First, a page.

How Does Student Loan Refinancing Work?
Share this article:
Editor’s note: Lantern by SoFi seeks to provide content that is objective, independent and accurate. Writers are separate from our business operation and do not receive direct compensation from advertisers or partners. Read more about our Editorial Guidelines and How We Make Money.
What Is the Downside to Refinancing Student Loans?
Access to federal deferment and forbearance. During the COVID-19 pandemic, federal student loan payments were paused through executive orders. No interest accrued and no payments were expected. Any other time, federal loans have specific paths to forbearance and deferment, although in most cases, interest accrues. Access to potential federal student loan forgiveness. Student loan forgiveness has been discussed by politicians, but it’s unclear when or if student loan cancellation will happen or would extend to private loans. (Just months after taking office, President Joe Biden had canceled billions in federal student loans for particular groups.) Access to income-driven repayment plans. Most federal student loans are eligible for at least one of the four income-driven student loan repayment plans, which set a monthly payment according to income and family size. Any remaining loan balance is forgiven if the loans aren't fully repaid after 20 or 25 years. Private lenders do not offer these programs.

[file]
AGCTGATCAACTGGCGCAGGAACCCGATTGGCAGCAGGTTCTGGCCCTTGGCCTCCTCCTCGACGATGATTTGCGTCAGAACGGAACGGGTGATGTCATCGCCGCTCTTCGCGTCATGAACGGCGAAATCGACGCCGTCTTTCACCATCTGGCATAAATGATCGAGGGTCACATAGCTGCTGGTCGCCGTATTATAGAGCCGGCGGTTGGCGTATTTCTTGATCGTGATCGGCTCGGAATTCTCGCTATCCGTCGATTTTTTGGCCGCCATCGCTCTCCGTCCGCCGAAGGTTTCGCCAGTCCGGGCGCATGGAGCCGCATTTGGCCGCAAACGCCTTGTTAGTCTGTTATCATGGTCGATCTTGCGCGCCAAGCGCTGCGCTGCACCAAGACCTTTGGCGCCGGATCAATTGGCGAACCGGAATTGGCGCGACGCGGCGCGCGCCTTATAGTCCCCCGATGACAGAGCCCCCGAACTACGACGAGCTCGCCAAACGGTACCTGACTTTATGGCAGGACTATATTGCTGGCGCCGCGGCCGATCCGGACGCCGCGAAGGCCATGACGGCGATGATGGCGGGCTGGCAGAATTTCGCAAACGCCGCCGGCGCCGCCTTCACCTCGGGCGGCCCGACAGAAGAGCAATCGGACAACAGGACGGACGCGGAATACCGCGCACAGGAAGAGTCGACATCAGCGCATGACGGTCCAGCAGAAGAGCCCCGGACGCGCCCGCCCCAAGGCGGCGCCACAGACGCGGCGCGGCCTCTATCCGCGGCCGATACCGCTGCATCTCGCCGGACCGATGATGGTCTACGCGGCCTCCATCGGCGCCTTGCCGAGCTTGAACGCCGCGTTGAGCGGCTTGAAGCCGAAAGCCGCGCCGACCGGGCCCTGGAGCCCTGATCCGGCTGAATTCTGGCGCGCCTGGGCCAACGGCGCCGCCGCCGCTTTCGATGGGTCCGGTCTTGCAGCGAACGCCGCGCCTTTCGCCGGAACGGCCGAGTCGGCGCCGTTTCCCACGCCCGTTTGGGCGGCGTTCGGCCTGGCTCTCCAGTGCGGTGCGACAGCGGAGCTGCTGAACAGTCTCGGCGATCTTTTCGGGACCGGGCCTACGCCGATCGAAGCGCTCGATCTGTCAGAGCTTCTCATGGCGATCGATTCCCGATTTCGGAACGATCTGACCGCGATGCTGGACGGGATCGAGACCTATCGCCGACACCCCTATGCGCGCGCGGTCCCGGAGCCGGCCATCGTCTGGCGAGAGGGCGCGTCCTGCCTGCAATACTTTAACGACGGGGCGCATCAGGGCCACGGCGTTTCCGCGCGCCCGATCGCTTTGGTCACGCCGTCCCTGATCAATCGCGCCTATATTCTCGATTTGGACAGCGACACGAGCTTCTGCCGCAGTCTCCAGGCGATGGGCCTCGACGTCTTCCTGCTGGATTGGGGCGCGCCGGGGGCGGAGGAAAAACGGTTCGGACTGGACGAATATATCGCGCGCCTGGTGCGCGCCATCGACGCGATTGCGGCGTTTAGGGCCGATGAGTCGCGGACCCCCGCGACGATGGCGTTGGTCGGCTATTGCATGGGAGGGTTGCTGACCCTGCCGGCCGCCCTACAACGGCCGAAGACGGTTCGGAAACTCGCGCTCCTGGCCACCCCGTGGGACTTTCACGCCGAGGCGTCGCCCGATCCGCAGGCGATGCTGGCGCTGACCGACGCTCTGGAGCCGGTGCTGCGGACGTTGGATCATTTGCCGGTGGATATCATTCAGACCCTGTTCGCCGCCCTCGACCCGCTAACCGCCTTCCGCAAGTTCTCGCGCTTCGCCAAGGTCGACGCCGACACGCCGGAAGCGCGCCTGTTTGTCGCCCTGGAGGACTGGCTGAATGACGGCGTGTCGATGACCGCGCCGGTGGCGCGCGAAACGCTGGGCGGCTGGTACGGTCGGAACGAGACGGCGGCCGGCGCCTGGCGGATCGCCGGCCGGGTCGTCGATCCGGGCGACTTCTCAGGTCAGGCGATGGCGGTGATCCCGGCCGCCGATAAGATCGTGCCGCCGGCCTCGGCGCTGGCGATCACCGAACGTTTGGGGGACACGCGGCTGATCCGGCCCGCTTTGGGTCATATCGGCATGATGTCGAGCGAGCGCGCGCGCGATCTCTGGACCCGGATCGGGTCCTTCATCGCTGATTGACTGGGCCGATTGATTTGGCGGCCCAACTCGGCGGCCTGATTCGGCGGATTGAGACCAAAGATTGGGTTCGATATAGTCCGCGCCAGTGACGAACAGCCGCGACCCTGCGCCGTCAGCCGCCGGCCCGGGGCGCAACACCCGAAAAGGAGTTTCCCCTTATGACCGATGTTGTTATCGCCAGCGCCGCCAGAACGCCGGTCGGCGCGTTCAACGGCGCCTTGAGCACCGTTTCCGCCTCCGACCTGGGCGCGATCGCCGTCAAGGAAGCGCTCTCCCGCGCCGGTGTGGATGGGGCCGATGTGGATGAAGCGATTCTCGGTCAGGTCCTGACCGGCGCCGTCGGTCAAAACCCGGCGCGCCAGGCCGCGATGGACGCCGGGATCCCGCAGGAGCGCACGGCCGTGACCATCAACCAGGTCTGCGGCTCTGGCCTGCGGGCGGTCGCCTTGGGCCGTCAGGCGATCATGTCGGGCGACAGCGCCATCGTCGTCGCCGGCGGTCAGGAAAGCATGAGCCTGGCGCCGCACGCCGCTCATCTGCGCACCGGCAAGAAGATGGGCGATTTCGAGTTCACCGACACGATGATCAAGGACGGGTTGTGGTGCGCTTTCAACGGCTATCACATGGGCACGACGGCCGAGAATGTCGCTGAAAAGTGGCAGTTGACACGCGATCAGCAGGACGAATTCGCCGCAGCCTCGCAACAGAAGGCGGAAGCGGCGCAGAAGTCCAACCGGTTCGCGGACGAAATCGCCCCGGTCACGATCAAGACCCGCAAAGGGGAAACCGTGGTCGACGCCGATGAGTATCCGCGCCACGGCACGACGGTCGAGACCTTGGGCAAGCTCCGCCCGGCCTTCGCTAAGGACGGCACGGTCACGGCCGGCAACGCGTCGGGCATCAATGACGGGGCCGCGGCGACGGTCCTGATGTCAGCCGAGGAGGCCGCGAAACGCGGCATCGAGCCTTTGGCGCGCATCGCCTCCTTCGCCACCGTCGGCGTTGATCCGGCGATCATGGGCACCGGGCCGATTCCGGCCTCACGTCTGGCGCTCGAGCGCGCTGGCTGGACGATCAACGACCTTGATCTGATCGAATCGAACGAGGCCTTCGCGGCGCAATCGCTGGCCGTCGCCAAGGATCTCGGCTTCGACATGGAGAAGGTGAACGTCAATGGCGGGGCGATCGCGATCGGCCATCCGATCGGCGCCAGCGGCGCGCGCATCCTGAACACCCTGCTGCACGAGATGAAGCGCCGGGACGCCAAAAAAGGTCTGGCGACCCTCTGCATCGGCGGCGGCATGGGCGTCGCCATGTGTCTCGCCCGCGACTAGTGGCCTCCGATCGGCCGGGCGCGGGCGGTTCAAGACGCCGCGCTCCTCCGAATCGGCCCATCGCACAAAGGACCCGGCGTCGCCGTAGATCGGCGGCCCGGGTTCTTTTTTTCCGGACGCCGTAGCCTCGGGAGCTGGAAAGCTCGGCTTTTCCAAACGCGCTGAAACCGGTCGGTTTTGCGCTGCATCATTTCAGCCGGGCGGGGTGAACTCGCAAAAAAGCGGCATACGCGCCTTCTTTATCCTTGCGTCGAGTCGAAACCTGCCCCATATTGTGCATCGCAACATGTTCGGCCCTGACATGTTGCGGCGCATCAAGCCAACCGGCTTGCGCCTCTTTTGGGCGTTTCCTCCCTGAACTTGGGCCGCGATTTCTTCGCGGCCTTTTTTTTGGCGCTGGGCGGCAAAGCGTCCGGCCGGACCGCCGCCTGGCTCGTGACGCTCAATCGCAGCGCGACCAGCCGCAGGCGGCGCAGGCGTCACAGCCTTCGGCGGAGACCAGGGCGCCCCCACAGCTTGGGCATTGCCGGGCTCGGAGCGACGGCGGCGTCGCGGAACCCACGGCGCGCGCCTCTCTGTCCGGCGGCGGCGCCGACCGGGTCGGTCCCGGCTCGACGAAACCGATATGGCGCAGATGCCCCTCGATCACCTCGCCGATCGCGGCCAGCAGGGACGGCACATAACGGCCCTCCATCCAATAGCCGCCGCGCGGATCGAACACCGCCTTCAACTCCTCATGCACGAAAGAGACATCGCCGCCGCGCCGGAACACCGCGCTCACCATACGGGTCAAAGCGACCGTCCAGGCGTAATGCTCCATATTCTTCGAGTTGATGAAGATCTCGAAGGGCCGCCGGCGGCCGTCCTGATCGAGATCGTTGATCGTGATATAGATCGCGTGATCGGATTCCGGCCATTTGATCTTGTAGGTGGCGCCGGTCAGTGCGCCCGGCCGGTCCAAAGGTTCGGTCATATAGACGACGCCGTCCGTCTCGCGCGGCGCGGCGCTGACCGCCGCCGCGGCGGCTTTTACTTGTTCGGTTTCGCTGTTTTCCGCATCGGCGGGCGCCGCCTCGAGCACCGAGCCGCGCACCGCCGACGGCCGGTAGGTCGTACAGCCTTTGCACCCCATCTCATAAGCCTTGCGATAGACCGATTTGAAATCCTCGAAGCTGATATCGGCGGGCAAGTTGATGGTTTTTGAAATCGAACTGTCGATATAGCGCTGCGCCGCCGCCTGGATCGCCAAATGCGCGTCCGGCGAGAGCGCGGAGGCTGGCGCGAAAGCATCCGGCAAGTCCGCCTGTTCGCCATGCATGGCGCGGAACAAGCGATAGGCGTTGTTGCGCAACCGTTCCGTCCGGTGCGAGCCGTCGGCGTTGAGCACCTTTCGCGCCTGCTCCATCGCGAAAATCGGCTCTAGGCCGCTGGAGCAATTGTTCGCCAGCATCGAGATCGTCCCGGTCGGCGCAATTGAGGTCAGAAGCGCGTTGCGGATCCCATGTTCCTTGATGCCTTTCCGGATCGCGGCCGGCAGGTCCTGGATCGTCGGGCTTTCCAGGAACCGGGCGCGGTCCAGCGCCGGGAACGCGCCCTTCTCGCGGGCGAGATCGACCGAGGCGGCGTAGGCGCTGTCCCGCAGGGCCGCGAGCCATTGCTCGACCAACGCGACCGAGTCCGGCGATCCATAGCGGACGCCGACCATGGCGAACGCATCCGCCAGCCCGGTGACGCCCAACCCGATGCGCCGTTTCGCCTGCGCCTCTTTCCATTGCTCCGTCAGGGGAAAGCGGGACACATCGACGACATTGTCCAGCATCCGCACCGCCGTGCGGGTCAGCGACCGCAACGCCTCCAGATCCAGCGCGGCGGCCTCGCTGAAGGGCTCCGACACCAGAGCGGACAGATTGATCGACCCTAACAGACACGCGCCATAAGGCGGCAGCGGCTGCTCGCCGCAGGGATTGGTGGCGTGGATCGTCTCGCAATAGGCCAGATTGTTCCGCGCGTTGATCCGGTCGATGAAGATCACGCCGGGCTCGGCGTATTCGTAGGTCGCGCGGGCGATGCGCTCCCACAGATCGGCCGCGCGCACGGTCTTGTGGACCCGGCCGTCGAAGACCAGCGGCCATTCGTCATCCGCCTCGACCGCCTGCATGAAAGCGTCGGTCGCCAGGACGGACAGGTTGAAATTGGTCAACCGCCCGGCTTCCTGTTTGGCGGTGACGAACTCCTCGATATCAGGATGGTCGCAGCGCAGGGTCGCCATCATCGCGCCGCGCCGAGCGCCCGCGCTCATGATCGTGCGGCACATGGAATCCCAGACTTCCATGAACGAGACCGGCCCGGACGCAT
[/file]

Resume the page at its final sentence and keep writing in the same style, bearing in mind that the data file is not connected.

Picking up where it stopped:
Is It Worth It to Refinance Student Loans?
What’s your credit score? Lowest advertised rates are generally available only to people with excellent credit scores. A solid loan co-signer may come in handy to not only qualify for refinancing but get a better rate than you could on your own. Lenders will collect information from you and your co-signer. Compare rates. Comparing rate estimates from different refi lenders can allow you to choose the most competitive rate. You also may have to decide on a fixed or variable rate. A fixed rate won’t change for the life of the loan. Once you accept the loan terms, the only way to change the interest rate on a student loan is to refinance. A variable rate fluctuates with the market. Considerations are the loan length, your financial picture, and your comfort level with variability. Do you want to shorten, keep, or extend your loan term? Choosing a short term of, say, five years may not decrease your monthly payments by much, but your interest savings could be substantial. (Another option is to choose a longer loan term but pay extra when you’re able to.) Which loans do you want to refinance? If you have several loans, you may not want to refinance all of them. Compare any protections and fees. Besides how much you’ll pay during the life of your loan, it’s a good idea to look at the loan terms. Does the lender offer student loan forbearance for borrowers undergoing economic hardship? Are there any late fees?
What Are the Steps in Refinancing?
About the Author
Share this article: